Mark Stoops was matter of fact.
It was Wednesday morning, just after a two-hour practice he opened to the media, and Kentucky's new football coach was talking to the same media that, for the first time, had gotten a peek behind the curtain.
"Sometimes, as you can see from the assistant coaches and from myself and different people, it's frustrating," Stoops said from behind an imported podium. "We've got a lot of work to do."
OK, it's not that dire.
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"Nobody's discouraged, nobody's down," Stoops said. "That's our job. Just keep on grinding, getting better and better. But we are improving."
What? Six practices into spring drills, you were expecting Stoops to find 10-2 talent from a team that went 2-10 last year?
"It's about where I thought it would be," the coach said Wednesday.
Stoops wasn't a happy camper after Monday's practice. Said it wasn't good enough. Said he let the team know. They got a dose of the Angry Mark Stoops.
So how did the players respond?
"We're just trying to show them they don't understand the sense of urgency that it takes to win at a high level," Stoops said. "But that's our job to get them going."
Are these the growing pains of a group learning new systems from a new set of coaches?
"Some of it's learning the system," Stoops said. "Some of it is just bad habits. Some of it is simple things, playing high, and you're not finishing plays. Some of it is not being focused enough to get the call and get lined up and thinking about things before they happen."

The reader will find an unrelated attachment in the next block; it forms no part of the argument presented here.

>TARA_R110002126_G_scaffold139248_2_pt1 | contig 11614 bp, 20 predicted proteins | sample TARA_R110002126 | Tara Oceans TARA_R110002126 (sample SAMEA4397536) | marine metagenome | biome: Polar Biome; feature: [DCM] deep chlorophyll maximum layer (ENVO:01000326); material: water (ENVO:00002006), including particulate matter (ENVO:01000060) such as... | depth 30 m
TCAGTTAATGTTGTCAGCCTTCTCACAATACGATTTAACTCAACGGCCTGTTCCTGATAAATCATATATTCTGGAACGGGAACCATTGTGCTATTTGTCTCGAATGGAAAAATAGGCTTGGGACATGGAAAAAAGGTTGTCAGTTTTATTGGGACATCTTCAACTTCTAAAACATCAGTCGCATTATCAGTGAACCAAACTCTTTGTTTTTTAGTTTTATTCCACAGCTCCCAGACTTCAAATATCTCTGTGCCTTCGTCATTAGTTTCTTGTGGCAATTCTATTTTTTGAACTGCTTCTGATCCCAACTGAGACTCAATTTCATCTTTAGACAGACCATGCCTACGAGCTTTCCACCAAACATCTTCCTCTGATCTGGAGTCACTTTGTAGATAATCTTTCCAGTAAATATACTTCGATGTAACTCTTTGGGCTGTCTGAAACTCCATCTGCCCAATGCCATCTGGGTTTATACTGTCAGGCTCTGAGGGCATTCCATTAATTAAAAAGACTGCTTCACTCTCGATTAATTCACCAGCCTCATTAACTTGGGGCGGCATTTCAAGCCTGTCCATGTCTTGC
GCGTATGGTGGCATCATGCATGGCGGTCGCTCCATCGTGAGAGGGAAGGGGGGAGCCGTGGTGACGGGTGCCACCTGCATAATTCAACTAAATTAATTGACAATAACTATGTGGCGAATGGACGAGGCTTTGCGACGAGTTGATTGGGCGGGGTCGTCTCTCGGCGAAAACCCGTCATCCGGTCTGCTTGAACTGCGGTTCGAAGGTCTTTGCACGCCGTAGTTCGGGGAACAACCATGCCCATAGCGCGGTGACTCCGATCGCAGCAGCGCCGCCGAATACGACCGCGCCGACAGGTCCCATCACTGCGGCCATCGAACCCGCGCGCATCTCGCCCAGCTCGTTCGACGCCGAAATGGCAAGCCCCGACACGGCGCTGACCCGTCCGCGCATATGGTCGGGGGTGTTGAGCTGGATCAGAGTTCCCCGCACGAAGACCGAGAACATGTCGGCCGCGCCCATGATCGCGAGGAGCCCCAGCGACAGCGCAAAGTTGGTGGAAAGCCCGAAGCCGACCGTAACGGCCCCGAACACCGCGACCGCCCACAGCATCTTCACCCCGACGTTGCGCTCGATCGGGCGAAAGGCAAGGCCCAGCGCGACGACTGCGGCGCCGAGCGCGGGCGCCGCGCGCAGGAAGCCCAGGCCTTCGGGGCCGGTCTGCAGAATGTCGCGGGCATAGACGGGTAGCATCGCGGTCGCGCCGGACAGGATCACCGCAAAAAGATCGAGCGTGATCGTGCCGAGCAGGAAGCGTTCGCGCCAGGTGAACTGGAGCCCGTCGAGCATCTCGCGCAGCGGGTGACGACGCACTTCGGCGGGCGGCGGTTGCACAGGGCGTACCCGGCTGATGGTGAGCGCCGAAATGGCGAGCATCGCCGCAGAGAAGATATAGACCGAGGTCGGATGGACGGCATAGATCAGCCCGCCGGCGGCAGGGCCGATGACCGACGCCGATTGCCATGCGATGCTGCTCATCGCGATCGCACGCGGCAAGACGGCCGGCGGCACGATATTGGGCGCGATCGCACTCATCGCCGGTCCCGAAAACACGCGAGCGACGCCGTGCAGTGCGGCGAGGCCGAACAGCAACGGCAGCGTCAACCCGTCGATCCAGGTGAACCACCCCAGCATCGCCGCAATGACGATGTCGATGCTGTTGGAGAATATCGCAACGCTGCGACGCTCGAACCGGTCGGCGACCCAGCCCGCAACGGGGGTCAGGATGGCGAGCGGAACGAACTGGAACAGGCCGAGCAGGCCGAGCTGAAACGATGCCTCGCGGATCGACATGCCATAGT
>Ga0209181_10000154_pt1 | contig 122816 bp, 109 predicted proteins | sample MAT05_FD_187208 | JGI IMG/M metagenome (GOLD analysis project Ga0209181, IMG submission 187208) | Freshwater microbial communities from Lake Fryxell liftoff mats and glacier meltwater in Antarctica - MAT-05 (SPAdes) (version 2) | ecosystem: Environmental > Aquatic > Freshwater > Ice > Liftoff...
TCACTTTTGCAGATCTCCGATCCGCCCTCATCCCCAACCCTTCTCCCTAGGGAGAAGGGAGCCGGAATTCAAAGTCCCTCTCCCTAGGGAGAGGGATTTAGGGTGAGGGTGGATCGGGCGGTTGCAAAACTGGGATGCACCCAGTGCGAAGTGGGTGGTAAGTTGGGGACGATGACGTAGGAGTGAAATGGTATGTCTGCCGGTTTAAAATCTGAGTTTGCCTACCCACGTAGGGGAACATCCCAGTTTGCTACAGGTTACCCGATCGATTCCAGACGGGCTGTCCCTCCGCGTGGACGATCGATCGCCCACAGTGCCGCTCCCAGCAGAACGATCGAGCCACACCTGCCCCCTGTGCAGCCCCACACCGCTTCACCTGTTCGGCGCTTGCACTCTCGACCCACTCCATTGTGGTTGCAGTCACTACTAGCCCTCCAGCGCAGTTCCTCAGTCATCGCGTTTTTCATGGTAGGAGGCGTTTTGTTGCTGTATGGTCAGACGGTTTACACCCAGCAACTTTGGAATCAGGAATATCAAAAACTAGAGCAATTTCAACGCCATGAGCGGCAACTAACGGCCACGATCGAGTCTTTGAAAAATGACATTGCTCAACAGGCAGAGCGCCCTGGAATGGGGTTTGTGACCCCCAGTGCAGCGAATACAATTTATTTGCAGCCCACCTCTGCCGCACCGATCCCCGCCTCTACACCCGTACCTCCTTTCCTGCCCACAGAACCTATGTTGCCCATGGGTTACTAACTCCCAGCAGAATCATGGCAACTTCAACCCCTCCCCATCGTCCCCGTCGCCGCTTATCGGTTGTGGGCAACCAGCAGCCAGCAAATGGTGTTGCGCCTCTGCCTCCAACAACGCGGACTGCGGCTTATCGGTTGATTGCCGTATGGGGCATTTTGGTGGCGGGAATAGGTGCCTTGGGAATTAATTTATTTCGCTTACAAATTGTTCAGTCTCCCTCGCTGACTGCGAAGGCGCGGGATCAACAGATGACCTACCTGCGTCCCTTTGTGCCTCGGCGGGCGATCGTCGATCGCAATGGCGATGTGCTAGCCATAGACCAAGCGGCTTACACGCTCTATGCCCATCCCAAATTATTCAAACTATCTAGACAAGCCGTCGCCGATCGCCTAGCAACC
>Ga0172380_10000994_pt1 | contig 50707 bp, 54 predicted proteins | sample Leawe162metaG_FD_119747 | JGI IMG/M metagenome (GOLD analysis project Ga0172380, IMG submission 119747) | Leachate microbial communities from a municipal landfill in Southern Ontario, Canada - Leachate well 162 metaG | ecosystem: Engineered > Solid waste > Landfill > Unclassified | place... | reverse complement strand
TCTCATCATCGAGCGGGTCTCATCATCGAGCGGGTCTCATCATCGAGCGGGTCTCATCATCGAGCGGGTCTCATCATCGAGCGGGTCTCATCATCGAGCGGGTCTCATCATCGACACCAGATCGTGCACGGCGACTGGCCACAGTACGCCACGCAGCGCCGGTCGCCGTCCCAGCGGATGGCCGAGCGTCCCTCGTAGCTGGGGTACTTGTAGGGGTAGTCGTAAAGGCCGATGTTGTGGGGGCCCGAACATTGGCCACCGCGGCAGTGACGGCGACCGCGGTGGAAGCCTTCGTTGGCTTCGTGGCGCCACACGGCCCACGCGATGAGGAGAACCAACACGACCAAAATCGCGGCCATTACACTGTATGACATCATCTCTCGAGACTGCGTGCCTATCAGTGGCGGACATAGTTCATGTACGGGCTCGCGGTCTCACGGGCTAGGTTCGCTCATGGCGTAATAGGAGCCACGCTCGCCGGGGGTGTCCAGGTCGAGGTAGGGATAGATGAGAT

He also said this: "I don't know that anything has surprised me."
It has to be different, however. The past two seasons, Stoops coordinated a Florida State defense that was among the best in the nation. Last year's defense was No. 1 in the nation until season's end when it dropped to second behind Alabama.
Last season, Stoops helped coach a team that went 12-2, that won the Atlantic Coast Conference title game, a team that later won the Orange Bowl. It has to be an adjustment coaching players who went 7-1 in a BCS conference to players who went 0-8 in a BCS conference.
"It's not much different," Stoops answered. "When I went to Florida State it was the same way when I got there. It wasn't maybe the same position, but I'm talking defensively as the coordinator at Florida State.
"It's a fight each and every day — to get them lined up; to get them to play with a sense of urgency; to get them to comprehend the defense. All those things. It's a grind."
"Fortunately for me, I've had a lot of different jobs," D.J. Eliot, Stoops' defensive coordinator, said when asked the same question. "I've been with a lot of different teams. Every team is different and every situation is different."
Someone asked about depth, were there positions in which the coach has seen a need for depth?
"Yeah, I mean," Stoops said. "Yeah. Yeah. Yes."
And then: "All of them."
"We need depth, but we're no different," Stoops said. "I'm not going to demean our team here because everybody would say that in the spring. We're thin. We need numbers. I bet if you asked just about any team in the conference they'd say the same thing."
And, yet, Kentucky was one of just two teams in the conference not to win a conference game last season. Auburn was the other. Both schools brought in new coaching staffs.
"You have a place that you want to get to and a place where you start at, and I'm taking that in stride," Eliot said. "I know that you've got to adjust and handle different players in different ways but you also have a standard that you're trying to reach."
Anything surprise Eliot so far?
"Anything surprise me?" the defensive coordinator repeated the question. "No, it's about what I thought it would be."
Back to the grind.
"That's where we're at, but that's fine," Stoops said. "We're good with that."